A reader thinks he found a loophole: Ask a relative with terminal cancer to co-sign his loan.
Question: I’m going for a master’s degree, but I’ve maxed out all my public student loans, got all the scholarships I’m gonna get. I already work two part-time jobs. So I need a private student loan. But it’s the same old Catch 22: I don’t have enough money to get a bank to give me money.
My aunt was just diagnosed with cancer, and it’s bad. She’s got maybe a year. She jokingly said she’d co-sign a loan for me, and good luck collecting from her if I can’t pay it back. (Which I probably can’t.)
This sounds like a great loophole. What do you think, Howard?
— Paul in Oklahoma
Howard Dvorkin CPA answers…
What do I think? First, I extend my sympathy to your aunt. Second, you said your aunt was joking. I tend to agree that it’s a better laugh than a plan.
Here’s the problem: When your aunt dies, the loan doesn’t.
You seem to be aware that you’ll be responsible for the payments, Paul. What you may not know is this, according to student loan expert Heather Jarvis…
The death of the borrower or the cosigner can trigger default. That means the entire balance becomes due immediately, even if the surviving signer has always made payments on time.
In addition, the holder of the loan can go after your aunt’s estate, which means if she planned to leave money for you or her other relatives, there may be little or nothing left for them.
In the short term, your aunt’s joke is a good way to get a loan you wouldn’t otherwise qualify for. But in the long run, it may not be worth it. So what else can you do?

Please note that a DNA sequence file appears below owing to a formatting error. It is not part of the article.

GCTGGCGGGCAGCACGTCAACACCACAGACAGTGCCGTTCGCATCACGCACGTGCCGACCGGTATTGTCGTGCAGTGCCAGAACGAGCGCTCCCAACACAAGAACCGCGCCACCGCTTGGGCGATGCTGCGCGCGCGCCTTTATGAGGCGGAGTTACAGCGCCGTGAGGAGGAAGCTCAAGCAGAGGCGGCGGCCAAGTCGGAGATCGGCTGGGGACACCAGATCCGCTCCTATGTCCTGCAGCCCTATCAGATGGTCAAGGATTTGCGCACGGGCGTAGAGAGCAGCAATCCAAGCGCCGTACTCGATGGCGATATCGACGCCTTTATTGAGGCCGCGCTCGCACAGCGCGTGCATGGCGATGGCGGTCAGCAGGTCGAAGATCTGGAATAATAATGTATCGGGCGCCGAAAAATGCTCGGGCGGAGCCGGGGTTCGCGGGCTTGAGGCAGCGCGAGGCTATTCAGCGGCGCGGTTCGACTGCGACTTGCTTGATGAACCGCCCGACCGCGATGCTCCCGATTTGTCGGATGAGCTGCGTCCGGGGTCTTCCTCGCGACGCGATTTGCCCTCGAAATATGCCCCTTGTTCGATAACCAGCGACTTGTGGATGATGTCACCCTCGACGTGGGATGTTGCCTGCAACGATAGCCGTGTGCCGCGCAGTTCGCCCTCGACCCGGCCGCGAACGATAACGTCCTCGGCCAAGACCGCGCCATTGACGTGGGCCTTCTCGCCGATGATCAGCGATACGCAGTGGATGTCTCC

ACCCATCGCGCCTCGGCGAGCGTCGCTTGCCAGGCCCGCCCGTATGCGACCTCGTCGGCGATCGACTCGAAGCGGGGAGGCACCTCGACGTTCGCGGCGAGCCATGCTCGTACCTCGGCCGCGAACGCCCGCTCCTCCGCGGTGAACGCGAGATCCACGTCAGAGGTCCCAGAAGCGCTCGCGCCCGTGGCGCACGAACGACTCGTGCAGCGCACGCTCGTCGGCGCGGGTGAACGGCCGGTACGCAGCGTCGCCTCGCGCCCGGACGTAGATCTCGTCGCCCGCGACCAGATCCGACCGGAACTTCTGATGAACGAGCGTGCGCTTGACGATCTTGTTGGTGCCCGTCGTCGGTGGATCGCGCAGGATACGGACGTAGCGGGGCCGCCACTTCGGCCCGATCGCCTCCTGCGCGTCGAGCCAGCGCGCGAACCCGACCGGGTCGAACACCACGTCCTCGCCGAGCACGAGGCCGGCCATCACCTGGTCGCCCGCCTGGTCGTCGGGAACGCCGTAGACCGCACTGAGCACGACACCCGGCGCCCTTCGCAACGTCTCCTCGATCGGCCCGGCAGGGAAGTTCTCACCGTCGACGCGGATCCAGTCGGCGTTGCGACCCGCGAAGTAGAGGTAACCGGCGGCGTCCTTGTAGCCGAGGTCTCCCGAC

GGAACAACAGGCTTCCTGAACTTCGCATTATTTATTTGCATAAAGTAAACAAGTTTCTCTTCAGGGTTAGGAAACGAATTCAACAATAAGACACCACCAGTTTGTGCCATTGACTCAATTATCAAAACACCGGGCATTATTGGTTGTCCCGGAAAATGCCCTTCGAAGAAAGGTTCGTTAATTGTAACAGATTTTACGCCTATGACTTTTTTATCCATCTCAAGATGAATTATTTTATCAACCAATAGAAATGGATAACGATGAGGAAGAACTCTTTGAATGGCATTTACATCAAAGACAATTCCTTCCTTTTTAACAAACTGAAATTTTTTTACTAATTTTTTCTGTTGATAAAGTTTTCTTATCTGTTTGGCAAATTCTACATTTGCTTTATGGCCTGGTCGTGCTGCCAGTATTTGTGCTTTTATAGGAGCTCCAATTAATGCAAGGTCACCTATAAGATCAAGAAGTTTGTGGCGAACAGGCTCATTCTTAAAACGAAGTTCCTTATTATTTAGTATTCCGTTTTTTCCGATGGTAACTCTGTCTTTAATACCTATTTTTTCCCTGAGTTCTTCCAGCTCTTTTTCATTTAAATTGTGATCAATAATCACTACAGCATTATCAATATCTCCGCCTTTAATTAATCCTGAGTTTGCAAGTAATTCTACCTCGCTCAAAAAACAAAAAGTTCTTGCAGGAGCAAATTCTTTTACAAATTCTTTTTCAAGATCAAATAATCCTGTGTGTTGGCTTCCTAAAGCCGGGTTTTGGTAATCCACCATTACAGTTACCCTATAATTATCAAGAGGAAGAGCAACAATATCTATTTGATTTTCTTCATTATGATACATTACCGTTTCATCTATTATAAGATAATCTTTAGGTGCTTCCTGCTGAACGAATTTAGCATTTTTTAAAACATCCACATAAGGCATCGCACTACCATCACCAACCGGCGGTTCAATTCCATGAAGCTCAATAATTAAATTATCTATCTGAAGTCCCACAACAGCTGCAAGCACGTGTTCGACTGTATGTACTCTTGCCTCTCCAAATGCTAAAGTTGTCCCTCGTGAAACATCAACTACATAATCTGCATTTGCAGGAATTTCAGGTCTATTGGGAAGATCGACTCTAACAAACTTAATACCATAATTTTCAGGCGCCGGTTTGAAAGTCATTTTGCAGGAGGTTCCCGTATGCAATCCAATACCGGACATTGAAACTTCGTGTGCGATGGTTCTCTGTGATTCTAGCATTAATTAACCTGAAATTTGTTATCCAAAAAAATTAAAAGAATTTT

I’ve counseled people in your position before: Consider delaying your education. You already have a bachelor’s degree, so find a full-time job and save money before returning to graduate school. Many educational as well as financial experts believe this not only helps you save money, it helps you mature.
Of course, once you start working, you’ll soon start getting billed for your federal student loans. That’s where Debt.com can help you reduce your monthly payments through government-approved programs. We can help you find the right one for you. Call one our experts at 1-800-810-0989 for a free consultation.
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Email your question to email@example.com and Howard Dvorkin will review it. Dvorkin is a CPA, chairman of Debt.com, and author of two personal finance books, Credit Hell: How to Dig Yourself Out of Debt and Power Up: Taking Charge of Your Financial Destiny.
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Article last modified on January 23, 2019 Published by Debt.com, LLC . Mobile users may also access the AMP Version: Ask The Expert: Can A Dying Person Co-Sign My Student Loan? - AMP.